Chicago Restaurants Guide
Let's get the stereotypes out of the way first. Yes, deep-dish pizza is a Chicago specialty, and if you've never had this heart-stopping, deeply satisfying, high-calorie treat, head to Gino's East (633 N Wells St) or Lou Malnati's (439 N Wells St) for the real thing. Just make sure you've worked up an appetite before you arrive.
For a classic Chicago hotdog (topped with chopped onions, green relish, yellow mustard, pickle spears, fresh tomato, and celery salt), head to Gold Coast Dogs (159 N Wabash Ave). The dogs are either char-grilled or steamed.
It looks like your basic dive (and has very few places to sit), but Mr. Beef (666 N Orleans St) is the best place in town to taste a genuine Chicago-style Italian beef sandwich, topped with sweet or hot peppers.
Many hail the Billy Goat Tavern (430 N Michigan Ave) as the best cheeseburgers in town. As you eat your "cheezeborger," you can check out the walls, which are filled with photos and articles that are a virtual museum of Chicago history.
For the best polish sausage, head over to Jim's Original (1250 S Union St). The grilled sausages are big and juicy, with a big scoop of grilled onions on top, and the recipe hasn't changed in 60 years. Jim's opened for business on Maxwell Street in 1939, but moved when the market was relocated in the late 1990s.
Chef Rick Bayless is widely credited with bringing authentic South-of-the-Border cooking to the United States, so it's no surprise that his Mobil's Three-Star restaurant Frontera Grill (445 N Clark St) is regularly hailed as one of the best Mexican restaurants in the country. To get an idea of Bayless' range, try the sopas surtidos appetizer, a mix of corn tortillas filled with tasty combinations such as chicken with red mole sauce or black beans with homemade chorizo sausage.
Chicago's original celebrity chef, Charlie Trotter, doesn't rely on high-concept gimmicks. His namesake restaurant, Mobil's Five-Star Charlie Trotter's (816 W Armitage Ave) has built an international reputation on his use of flavorful, mostly organic ingredients mixed in non-traditional combinations.
Chicago's history as a magnet for immigrants has given the city a rich variety of ethnic restaurants. On Taylor Street in Little Italy is Mobil's Two-Star Rosebud, (1500 W Taylor St), where regulars go for heaping portions of perfect rigantoni alla vodka.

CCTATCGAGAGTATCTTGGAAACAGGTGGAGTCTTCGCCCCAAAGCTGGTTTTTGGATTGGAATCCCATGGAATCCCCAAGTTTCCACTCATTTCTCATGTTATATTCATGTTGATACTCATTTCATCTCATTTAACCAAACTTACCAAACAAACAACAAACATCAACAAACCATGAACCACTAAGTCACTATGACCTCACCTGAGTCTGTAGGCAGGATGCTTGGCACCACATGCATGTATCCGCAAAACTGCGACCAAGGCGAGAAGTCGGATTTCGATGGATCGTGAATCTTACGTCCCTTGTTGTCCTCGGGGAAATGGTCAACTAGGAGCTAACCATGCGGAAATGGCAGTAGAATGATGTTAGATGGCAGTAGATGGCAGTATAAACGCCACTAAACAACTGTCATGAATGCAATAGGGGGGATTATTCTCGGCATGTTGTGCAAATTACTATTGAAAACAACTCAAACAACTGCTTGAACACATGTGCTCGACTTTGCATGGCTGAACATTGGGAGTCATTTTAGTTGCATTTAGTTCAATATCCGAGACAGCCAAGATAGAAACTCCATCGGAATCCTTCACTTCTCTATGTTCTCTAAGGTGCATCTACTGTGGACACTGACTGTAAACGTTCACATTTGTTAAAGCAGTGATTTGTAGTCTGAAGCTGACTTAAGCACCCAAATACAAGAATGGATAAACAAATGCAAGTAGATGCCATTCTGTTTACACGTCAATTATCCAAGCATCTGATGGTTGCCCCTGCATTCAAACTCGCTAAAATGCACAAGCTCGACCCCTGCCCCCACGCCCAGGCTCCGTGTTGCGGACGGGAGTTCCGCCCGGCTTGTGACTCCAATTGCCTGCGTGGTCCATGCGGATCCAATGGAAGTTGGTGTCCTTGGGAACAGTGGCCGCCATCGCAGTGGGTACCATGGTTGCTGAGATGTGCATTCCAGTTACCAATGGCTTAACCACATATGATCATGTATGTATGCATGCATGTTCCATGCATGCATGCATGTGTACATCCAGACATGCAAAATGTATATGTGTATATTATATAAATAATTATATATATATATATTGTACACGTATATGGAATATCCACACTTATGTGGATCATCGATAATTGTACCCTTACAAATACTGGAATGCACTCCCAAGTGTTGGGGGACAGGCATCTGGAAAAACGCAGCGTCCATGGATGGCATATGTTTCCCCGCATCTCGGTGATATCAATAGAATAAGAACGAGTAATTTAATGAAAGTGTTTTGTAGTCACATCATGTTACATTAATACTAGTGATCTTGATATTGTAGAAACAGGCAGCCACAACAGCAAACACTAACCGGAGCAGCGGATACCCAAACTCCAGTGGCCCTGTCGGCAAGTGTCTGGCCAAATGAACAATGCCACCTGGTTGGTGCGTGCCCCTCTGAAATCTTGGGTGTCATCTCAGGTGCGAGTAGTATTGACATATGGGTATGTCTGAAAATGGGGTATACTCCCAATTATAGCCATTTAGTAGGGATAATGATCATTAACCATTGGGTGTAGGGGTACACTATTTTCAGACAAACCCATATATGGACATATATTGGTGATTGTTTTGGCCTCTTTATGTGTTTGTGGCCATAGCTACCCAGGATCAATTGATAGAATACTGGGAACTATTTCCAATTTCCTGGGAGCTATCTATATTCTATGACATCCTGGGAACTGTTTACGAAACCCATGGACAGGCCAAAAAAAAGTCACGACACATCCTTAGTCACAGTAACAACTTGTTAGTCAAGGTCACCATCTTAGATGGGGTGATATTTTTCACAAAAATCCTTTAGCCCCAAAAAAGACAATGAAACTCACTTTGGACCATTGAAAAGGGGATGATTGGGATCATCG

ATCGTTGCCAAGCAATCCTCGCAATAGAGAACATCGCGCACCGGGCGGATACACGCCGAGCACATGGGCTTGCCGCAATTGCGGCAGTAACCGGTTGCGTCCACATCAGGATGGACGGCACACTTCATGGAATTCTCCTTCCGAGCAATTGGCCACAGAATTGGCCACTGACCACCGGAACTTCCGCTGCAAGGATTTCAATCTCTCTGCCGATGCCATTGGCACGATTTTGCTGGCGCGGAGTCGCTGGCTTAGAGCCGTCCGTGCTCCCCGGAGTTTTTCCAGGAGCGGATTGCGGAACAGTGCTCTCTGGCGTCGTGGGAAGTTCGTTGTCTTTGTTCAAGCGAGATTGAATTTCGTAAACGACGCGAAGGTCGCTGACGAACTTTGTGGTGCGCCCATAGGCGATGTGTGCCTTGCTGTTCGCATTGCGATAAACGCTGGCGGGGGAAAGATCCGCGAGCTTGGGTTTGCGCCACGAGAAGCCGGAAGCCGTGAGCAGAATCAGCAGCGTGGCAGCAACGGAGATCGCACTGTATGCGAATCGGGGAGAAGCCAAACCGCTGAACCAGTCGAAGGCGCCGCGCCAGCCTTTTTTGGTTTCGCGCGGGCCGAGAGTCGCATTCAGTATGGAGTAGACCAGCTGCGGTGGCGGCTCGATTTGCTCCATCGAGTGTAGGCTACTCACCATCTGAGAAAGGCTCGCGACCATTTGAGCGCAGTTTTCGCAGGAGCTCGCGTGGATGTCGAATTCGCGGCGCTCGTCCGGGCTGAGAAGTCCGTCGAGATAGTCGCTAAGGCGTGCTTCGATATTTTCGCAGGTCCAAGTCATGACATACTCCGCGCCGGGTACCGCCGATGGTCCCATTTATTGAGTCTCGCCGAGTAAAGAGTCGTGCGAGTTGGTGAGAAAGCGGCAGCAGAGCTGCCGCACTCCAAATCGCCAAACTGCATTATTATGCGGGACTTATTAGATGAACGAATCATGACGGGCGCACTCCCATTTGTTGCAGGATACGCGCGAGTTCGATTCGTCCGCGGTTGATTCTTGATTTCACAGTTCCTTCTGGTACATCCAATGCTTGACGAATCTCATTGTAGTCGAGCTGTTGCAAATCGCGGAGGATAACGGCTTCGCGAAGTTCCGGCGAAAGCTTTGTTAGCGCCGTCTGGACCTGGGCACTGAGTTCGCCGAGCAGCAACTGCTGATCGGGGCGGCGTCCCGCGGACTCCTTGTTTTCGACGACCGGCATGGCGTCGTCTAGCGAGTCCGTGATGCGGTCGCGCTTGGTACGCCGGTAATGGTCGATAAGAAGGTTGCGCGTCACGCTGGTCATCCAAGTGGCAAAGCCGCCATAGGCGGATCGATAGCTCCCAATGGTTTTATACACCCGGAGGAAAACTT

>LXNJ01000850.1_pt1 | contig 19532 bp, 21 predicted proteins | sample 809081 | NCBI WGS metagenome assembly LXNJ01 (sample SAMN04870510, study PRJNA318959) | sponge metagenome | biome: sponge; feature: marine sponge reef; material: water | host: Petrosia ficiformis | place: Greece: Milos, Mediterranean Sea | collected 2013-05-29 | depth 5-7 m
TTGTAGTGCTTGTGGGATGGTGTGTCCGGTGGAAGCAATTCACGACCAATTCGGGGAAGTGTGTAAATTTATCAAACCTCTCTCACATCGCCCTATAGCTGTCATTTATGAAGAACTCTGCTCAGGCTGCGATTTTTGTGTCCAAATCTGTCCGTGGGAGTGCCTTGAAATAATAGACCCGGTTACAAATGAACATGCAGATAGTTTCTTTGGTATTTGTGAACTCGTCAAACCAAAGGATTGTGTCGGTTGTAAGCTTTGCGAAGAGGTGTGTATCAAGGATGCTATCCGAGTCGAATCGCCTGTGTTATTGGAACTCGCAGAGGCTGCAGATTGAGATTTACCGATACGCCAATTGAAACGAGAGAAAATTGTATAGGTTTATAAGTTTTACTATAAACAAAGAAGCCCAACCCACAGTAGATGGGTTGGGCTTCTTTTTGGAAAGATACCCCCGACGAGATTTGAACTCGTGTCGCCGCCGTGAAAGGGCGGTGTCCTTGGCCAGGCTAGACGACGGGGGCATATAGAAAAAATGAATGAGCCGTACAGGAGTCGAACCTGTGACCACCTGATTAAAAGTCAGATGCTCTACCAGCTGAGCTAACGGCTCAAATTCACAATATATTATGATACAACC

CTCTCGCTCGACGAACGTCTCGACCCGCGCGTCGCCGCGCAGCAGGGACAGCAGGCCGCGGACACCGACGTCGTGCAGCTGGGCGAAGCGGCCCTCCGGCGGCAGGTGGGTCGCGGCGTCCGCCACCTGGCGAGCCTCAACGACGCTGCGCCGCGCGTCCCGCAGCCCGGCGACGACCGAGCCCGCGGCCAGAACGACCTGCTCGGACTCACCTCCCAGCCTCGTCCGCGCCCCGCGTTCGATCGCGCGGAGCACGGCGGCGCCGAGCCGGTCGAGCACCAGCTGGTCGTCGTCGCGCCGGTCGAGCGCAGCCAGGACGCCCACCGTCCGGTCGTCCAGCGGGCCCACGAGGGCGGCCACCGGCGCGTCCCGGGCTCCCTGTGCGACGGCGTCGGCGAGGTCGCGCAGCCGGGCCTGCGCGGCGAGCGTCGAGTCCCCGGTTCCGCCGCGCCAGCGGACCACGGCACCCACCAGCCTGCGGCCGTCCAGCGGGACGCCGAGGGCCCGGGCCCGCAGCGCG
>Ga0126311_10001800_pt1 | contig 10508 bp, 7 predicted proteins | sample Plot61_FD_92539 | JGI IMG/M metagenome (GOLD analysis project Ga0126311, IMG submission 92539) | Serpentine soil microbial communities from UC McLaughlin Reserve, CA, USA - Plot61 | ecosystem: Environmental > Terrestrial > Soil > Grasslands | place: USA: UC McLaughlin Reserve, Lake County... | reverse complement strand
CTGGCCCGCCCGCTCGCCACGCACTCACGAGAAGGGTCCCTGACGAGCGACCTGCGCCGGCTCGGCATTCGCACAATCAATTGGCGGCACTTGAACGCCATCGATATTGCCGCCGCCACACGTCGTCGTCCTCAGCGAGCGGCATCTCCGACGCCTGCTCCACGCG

Greektown, just west of The Loop, is home to a number of excellent Greek restaurants. At Pegasus (130 S Halsted St), you'll enjoy gorgeous views of downtown from the rooftop deck. You should try the shrimp baked with traditional pasta or the boneless lamb with rosa marina pasta.
For a wide range of authentic Latin dishes, try Mobil's Three-Star Nacional 27 (325 W Huron St), an elegant-but-not-stuffy restaurant that features specialties from Argentina, Brazil, Peru, and other Latin American countries; the ceviches and empanadas -- which change seasonally -- are a good way to sample different flavors. The dining room, which has the airy, glamorous feel of a 1930s-era nightclub, transforms into a dance floor on Friday and Saturday nights, with a live DJ spinning Latin pop tunes.
Tango Sur (3763 N Southport Ave) is an Argentine steakhouse with a simple decor but romantic, cozy atmosphere. Start off with plump empanadas (baked turnovers stuffed with ham and cheese or spinach and cheese), followed by a main dish of grilled meats with vegetables.
The real news on the Chicago restaurant scene is its growing sophistication. Even hard-to-please New York restaurant critics now write admiringly about our top chefs, some of whom are literally reinventing how to eat. At Mobil's Five-Star Alinea (1723 N Halsted St), chef Grant Achatz serves dishes on lavender-scented pillows pricked with tiny holes, so delicate aromas envelop diners as they eat. Try the duck confit and poached quince served on a mace-scented pillow.
Indian and Latin American flavors mesh on the menu at River North's Vermilion (10 W Hubbard St). Must-try dishes include chicken tikka masala, blackened tamarind ribs, or lobster with coconut-curry gravy.
No matter where you choose to dine, the average tipping rate in Chicago is between 15 and 20 percent.
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